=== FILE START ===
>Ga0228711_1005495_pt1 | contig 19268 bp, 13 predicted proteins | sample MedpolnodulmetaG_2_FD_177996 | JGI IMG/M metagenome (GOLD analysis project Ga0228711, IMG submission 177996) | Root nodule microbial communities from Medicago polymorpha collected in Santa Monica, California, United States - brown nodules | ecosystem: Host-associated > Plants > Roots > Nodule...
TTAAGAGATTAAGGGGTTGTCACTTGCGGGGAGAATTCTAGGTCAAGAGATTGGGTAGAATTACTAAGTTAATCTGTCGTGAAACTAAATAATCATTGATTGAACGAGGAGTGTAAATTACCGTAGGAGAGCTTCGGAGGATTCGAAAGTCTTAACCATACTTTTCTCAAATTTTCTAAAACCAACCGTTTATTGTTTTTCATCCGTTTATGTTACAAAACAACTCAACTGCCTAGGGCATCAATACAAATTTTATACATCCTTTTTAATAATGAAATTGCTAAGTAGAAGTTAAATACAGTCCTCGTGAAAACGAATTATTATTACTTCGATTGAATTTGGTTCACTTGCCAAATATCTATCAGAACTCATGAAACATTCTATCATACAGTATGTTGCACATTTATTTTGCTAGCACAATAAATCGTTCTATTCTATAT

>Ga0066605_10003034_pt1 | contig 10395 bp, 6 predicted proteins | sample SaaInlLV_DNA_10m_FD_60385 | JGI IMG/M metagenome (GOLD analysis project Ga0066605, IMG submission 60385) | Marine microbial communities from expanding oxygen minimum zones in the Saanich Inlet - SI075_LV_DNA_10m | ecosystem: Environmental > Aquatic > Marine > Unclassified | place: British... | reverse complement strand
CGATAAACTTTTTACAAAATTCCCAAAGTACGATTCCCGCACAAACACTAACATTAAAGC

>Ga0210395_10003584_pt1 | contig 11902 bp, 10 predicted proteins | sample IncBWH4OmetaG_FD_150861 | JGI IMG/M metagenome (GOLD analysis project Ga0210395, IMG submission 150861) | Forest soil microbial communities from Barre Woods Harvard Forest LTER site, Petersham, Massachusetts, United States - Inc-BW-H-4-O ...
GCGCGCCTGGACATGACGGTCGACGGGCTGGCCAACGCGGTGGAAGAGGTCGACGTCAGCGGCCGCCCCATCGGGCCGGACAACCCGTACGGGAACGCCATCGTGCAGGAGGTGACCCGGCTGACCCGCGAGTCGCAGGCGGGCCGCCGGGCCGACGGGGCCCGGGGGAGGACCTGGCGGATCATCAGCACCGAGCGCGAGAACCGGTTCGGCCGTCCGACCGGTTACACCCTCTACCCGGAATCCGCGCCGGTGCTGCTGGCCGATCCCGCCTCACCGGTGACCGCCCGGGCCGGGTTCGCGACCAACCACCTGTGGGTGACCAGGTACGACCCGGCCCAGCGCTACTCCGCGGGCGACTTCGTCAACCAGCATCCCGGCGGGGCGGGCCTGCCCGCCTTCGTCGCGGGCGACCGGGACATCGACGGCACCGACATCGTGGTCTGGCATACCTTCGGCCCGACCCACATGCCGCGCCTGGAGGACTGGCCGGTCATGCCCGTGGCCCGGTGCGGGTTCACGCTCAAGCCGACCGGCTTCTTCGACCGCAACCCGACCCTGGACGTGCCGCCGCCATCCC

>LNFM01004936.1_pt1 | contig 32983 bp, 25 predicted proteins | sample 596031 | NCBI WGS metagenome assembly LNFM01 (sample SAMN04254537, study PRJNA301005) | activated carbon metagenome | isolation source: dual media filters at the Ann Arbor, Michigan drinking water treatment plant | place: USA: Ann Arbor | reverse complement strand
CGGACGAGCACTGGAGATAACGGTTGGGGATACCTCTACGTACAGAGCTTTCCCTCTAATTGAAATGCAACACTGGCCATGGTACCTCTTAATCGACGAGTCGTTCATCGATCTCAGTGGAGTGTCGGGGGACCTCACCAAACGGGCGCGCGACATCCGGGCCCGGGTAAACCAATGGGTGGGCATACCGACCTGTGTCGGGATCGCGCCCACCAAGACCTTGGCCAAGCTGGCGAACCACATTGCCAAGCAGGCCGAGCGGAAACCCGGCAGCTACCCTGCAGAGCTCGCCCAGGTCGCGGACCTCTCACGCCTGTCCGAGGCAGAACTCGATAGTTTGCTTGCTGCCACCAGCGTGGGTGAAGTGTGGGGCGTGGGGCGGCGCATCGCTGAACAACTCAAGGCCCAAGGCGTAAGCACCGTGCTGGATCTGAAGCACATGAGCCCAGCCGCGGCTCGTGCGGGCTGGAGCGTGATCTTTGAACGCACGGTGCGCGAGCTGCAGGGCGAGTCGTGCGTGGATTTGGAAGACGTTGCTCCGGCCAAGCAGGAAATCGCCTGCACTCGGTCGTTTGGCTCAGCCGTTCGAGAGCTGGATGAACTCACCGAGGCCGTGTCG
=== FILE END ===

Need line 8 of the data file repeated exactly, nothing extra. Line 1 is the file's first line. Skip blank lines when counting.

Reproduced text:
CGGACGAGCACTGGAGATAACGGTTGGGGATACCTCTACGTACAGAGCTTTCCCTCTAATTGAAATGCAACACTGGCCATGGTACCTCTTAATCGACGAGTCGTTCATCGATCTCAGTGGAGTGTCGGGGGACCTCACCAAACGGGCGCGCGACATCCGGGCCCGGGTAAACCAATGGGTGGGCATACCGACCTGTGTCGGGATCGCGCCCACCAAGACCTTGGCCAAGCTGGCGAACCACATTGCCAAGCAGGCCGAGCGGAAACCCGGCAGCTACCCTGCAGAGCTCGCCCAGGTCGCGGACCTCTCACGCCTGTCCGAGGCAGAACTCGATAGTTTGCTTGCTGCCACCAGCGTGGGTGAAGTGTGGGGCGTGGGGCGGCGCATCGCTGAACAACTCAAGGCCCAAGGCGTAAGCACCGTGCTGGATCTGAAGCACATGAGCCCAGCCGCGGCTCGTGCGGGCTGGAGCGTGATCTTTGAACGCACGGTGCGCGAGCTGCAGGGCGAGTCGTGCGTGGATTTGGAAGACGTTGCTCCGGCCAAGCAGGAAATCGCCTGCACTCGGTCGTTTGGCTCAGCCGTTCGAGAGCTGGATGAACTCACCGAGGCCGTGTCG